For many Minnesotans, burning wood to heat their home is a time-honored tradition and a way to save on heating bills. For others, the aroma of wood smoke often conjures up a romantic or nostalgic ambience.
Unfortunately, wood smoke contains toxics and harmful microscopic particles. And the appliance you use, how it’s installed and maintained, and the type of wood you burn – all make a difference to both the heating efficiency and the amount of harmful pollution emitted.
The Minnesota Pollution Control Agency (MPCA) and the Minnesota Department of Health (MDH) want to remind citizens of the health dangers from wood smoke, especially from fireplaces, older wood stoves and “backyard” boilers.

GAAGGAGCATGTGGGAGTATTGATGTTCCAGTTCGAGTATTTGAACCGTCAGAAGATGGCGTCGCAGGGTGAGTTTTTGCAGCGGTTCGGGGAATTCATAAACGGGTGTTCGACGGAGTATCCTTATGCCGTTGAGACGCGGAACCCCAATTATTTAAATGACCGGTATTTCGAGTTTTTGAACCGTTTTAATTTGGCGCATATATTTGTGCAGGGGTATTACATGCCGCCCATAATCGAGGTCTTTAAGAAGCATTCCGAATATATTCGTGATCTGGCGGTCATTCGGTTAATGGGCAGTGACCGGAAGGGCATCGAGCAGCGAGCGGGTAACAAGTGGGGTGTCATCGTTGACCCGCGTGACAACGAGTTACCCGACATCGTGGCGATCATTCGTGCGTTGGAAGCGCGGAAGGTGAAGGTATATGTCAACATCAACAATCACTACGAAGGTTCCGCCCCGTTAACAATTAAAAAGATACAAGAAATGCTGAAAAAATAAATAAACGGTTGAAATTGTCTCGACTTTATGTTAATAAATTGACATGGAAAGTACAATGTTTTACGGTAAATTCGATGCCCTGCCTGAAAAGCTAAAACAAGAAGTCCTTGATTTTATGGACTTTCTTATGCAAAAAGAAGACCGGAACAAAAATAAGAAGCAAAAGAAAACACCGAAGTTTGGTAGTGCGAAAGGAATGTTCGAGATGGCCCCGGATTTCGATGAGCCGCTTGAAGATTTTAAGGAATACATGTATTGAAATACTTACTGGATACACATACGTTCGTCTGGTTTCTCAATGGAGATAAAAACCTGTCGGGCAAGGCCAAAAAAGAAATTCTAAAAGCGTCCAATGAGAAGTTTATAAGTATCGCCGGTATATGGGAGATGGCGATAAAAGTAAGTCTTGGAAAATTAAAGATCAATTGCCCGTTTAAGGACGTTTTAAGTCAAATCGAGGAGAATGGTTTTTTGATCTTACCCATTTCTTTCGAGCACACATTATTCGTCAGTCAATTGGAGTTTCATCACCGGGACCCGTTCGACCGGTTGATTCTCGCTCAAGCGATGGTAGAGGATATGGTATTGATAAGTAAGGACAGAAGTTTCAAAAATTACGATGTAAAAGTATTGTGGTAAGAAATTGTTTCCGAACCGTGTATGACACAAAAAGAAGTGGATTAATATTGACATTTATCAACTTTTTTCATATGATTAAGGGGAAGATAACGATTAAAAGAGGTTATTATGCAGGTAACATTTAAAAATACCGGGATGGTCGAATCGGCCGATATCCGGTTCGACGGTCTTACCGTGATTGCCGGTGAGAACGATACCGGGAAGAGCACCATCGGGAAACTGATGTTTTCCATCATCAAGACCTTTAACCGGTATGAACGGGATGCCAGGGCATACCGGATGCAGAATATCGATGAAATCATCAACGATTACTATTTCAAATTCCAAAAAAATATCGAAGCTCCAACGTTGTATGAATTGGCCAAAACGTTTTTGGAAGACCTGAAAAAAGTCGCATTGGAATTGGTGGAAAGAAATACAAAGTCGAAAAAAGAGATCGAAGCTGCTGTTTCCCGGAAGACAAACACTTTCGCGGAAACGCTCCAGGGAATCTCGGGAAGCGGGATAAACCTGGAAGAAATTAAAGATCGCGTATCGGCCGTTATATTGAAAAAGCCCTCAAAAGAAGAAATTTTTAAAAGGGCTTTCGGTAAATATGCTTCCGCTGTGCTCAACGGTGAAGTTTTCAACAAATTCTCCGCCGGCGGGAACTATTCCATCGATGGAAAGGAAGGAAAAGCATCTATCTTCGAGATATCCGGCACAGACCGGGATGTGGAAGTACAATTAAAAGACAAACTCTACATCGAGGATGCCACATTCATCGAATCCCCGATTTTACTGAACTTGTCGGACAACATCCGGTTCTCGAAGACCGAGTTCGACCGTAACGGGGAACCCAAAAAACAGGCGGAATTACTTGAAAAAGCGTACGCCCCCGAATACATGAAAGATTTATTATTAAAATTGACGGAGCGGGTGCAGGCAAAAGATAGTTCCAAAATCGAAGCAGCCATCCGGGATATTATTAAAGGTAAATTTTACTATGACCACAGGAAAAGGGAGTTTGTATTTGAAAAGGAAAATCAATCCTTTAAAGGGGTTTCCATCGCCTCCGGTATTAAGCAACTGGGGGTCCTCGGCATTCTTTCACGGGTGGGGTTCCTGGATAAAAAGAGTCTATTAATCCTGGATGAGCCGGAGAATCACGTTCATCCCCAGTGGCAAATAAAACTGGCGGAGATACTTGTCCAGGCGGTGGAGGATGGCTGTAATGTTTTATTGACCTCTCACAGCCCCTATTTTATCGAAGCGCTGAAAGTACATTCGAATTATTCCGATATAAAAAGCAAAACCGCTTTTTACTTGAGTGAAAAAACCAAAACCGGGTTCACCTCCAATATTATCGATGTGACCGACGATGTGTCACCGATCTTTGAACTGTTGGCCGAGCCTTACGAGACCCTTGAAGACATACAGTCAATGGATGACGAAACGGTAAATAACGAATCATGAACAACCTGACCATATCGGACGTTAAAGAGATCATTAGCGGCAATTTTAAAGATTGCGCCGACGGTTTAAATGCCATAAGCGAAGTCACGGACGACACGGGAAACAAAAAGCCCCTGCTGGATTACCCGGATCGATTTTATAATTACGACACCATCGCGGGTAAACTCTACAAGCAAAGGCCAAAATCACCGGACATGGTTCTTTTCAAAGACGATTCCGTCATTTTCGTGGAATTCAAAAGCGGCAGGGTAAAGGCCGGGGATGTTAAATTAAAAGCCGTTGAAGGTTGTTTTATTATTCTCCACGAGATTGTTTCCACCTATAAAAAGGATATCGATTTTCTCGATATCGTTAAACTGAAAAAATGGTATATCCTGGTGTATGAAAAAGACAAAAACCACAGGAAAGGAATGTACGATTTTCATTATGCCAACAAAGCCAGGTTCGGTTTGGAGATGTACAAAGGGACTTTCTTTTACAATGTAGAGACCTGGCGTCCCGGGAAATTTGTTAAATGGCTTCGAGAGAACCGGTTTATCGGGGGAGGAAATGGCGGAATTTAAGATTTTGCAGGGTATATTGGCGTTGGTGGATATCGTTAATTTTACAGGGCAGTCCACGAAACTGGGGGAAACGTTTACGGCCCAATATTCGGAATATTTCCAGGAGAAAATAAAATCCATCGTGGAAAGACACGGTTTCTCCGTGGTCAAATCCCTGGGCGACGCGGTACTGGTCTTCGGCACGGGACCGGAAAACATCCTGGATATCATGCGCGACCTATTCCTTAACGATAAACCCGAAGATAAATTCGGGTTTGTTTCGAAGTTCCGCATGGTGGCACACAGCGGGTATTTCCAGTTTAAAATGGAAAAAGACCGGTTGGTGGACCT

Indoor and outdoor exposures to pollution emitted from these appliances pose the greatest threat to owners and their neighbors than EPA-certified stoves. Health risks are highest among susceptible populations, including young children and people of all ages with respiratory or cardiovascular diseases.
The following information provides steps that wood-burning appliance owners, their neighbors and communities can take to protect their health and improve Minnesota’s air quality.
- health effects of wood smoke
- wood burning best practices
- cleaner-burning appliances
- wood smoke problems and complaints
- burn barrels and backyard garbage burning – risks, information, and resources
MPCA staff can provide further information about wood stove emissions, and other technical assistance if needed. Contact John Seltz at 651-757-2714